“Per one estimate, 96 of the 154 sonnets credited to Shakespeare contain rhymes that have since been lost to linguistic history.” The Atlantic writes on why we should be laughing more when we read Shakespeare. If you’d prefer to revere him, here’s a piece on Shakespeare as God.
In 1932, several black Americans – including Langston Hughes – traveled to the Soviet Union to shoot a propaganda film about the “evils of racism in the United States.” One of those travelers, Lloyd Patterson, would never return. Instead, Patterson married an Ukrainian woman, and the pair had two children. The firstborn, Jim Patterson, was at one time the most famous black resident of the USSR – and his appearance in The Circus even drew the admiration of Joseph Stalin. After World War II, Patterson served as a Soviet naval officer aboard a submarine in the Black Sea. From there he went on to the Soviet Writers Union in 1967. If you think this sounds far-fetched, I encourage you to read more here.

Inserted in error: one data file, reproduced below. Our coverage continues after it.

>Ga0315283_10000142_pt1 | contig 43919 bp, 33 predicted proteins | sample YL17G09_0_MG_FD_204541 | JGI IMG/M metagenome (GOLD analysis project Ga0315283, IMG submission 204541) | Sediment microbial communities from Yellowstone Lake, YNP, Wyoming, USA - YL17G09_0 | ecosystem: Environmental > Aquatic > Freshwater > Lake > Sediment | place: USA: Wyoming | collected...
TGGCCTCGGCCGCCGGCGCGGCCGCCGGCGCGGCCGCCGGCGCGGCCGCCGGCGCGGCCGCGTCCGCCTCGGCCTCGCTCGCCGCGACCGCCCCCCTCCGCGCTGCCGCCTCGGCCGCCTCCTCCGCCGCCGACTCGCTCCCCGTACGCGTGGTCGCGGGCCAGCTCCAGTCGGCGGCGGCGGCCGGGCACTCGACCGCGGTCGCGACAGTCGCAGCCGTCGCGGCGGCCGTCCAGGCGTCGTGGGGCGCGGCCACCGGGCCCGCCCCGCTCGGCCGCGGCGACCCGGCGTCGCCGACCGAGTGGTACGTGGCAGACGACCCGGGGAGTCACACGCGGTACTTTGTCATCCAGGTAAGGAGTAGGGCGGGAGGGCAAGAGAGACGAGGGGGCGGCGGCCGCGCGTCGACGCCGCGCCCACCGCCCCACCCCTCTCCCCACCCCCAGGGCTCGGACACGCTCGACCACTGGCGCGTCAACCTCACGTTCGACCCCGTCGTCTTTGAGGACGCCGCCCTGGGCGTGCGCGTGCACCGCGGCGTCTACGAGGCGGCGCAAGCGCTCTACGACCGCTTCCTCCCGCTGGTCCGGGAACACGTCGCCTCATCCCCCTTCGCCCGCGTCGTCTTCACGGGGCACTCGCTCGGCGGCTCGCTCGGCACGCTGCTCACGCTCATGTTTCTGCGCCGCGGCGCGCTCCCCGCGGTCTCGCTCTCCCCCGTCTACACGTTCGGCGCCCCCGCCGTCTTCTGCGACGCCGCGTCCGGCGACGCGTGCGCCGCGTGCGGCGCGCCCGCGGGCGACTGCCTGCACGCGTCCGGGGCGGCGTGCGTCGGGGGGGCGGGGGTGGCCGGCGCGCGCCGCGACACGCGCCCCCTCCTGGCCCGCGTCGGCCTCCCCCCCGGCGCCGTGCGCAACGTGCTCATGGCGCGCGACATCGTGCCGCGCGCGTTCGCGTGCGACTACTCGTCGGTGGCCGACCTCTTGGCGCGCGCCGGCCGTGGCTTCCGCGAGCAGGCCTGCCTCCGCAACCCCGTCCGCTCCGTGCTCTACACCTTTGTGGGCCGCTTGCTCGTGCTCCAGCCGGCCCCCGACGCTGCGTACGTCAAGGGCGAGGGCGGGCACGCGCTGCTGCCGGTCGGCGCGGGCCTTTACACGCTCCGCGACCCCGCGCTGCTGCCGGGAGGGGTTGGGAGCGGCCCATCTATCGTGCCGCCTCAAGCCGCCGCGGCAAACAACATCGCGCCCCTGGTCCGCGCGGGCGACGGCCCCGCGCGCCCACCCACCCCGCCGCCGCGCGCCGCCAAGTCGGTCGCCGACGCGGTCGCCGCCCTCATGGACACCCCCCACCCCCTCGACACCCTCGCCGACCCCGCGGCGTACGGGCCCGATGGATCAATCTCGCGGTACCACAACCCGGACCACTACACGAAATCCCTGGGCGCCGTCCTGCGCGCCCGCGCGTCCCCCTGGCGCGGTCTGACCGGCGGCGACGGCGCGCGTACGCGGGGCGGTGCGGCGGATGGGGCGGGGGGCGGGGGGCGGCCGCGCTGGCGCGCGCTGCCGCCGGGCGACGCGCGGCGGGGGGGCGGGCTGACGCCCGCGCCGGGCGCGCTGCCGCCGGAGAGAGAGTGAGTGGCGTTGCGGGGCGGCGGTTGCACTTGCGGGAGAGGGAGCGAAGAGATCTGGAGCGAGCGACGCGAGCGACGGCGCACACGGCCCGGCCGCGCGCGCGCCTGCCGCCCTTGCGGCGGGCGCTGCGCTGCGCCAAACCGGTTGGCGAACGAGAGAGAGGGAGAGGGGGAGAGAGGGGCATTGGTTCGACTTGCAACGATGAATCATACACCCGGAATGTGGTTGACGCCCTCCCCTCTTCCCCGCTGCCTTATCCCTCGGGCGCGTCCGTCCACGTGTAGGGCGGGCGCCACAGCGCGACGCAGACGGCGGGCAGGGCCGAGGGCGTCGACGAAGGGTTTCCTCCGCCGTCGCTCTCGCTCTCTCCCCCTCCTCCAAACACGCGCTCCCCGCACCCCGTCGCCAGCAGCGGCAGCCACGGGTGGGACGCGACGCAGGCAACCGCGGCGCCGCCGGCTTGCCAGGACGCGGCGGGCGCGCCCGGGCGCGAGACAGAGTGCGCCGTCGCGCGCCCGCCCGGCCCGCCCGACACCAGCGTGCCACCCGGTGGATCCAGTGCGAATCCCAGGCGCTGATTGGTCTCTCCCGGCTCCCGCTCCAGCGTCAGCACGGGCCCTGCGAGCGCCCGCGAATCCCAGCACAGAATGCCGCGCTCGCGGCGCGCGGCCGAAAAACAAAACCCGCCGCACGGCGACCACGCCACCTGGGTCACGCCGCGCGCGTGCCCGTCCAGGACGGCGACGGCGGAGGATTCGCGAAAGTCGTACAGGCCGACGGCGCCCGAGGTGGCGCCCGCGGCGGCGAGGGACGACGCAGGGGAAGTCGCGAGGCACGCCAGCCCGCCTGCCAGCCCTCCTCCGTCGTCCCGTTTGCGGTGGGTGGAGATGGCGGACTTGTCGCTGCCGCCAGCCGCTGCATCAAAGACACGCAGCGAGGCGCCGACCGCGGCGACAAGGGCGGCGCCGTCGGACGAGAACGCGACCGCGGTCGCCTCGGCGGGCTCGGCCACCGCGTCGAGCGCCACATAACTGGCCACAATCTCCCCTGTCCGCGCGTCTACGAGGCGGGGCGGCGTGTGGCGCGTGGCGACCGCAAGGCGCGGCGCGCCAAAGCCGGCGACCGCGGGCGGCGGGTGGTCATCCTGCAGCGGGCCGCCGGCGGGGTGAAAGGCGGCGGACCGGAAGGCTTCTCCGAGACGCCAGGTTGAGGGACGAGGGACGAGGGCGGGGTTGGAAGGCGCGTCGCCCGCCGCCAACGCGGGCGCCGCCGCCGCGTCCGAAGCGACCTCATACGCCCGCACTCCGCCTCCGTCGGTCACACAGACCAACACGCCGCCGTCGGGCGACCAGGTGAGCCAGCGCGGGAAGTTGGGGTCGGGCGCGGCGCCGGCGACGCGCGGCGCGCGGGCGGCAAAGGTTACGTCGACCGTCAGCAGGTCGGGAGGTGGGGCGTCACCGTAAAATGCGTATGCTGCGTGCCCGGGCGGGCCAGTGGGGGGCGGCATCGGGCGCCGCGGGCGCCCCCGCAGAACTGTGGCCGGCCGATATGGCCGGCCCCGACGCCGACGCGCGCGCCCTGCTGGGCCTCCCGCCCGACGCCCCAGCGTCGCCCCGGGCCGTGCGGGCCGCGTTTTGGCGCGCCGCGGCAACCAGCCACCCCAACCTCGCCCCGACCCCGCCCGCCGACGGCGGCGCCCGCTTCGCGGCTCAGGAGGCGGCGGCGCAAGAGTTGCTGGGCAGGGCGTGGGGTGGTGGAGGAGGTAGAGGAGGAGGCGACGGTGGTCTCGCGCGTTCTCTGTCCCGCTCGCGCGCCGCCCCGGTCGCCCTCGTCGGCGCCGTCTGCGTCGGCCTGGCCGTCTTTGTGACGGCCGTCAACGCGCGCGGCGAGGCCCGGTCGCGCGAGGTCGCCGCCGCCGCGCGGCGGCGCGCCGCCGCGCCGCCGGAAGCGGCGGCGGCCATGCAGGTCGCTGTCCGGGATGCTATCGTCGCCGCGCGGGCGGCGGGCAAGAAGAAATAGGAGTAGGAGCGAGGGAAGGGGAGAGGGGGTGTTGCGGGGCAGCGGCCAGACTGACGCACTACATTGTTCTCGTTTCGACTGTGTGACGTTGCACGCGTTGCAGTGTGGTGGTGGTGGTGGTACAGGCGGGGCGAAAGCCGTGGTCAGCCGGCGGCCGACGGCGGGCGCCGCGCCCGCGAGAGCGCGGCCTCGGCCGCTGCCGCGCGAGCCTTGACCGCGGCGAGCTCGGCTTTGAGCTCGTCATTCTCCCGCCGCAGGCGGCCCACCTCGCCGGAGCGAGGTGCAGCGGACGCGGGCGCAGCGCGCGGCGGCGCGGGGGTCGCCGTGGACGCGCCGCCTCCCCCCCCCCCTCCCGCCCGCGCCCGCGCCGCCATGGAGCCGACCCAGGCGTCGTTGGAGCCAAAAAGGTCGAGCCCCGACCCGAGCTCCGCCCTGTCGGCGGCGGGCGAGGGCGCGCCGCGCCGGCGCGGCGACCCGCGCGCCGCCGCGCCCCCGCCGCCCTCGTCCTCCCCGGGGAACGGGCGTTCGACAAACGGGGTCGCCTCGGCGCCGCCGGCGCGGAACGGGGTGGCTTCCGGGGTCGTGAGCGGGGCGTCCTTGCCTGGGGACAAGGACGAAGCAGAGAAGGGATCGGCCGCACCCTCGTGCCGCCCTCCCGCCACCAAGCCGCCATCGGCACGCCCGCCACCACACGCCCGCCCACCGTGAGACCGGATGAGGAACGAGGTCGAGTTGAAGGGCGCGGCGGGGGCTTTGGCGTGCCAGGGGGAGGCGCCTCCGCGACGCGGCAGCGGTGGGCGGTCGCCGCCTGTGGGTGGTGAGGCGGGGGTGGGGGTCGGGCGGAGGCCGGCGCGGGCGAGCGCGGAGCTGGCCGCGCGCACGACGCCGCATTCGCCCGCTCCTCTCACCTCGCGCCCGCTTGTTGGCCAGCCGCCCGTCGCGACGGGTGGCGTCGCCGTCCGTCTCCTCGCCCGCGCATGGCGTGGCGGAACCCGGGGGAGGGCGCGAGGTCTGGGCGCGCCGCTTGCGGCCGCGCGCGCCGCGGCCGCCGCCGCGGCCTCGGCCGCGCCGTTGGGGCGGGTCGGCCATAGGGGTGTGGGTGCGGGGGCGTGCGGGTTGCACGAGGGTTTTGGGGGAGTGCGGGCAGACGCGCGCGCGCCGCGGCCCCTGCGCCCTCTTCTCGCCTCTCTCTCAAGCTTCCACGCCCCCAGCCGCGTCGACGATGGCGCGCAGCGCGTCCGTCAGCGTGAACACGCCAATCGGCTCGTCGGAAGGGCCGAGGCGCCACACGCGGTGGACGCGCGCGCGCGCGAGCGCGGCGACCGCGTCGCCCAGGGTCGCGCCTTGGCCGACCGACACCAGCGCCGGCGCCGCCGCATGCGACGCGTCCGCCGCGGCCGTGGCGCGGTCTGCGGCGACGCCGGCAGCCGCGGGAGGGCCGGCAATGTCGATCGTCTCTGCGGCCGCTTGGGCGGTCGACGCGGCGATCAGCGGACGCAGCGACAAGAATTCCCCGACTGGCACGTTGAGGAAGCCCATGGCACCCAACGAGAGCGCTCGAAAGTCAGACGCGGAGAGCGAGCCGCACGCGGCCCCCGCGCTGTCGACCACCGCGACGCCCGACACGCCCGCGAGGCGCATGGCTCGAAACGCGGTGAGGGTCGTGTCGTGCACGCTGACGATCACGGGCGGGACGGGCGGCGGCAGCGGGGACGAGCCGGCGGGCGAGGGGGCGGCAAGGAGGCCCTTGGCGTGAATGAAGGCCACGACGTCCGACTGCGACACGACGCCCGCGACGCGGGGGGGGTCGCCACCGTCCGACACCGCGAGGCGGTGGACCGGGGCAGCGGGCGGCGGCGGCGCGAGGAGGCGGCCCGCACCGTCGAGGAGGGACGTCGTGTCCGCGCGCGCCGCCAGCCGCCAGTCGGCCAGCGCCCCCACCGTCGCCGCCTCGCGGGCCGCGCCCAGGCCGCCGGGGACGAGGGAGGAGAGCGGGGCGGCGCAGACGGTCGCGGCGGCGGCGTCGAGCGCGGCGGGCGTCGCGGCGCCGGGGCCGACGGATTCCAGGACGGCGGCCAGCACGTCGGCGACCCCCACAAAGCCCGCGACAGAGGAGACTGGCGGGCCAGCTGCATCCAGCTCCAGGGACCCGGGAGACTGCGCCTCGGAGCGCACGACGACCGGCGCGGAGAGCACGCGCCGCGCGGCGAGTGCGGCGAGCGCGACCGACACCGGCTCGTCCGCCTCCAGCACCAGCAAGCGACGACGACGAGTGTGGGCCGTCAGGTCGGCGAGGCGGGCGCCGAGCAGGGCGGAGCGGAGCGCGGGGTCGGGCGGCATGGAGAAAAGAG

A week after it wins the Booker, Hilary Mantel's Wolf Hall is now on American shelves. Jonathan Lethem's newest Chronic City comes out today. Dave Eggers' novelization of a movie based on a children's book, Wild Things is out in standard and special fur-covered editions. A Lydia Davis-translated French "masterpiece" is out today from NYRB Classics.
The National Book Critics Circle Awards were announced last night, and the winners might be familiar to Millions readers: last year, our own Matt Seidel reviewed fiction prize winner The Sellout, and the Football Book Club read Maggie Nelson's winner in the criticism field, The Argonauts. Head on over to The Guardian for more details.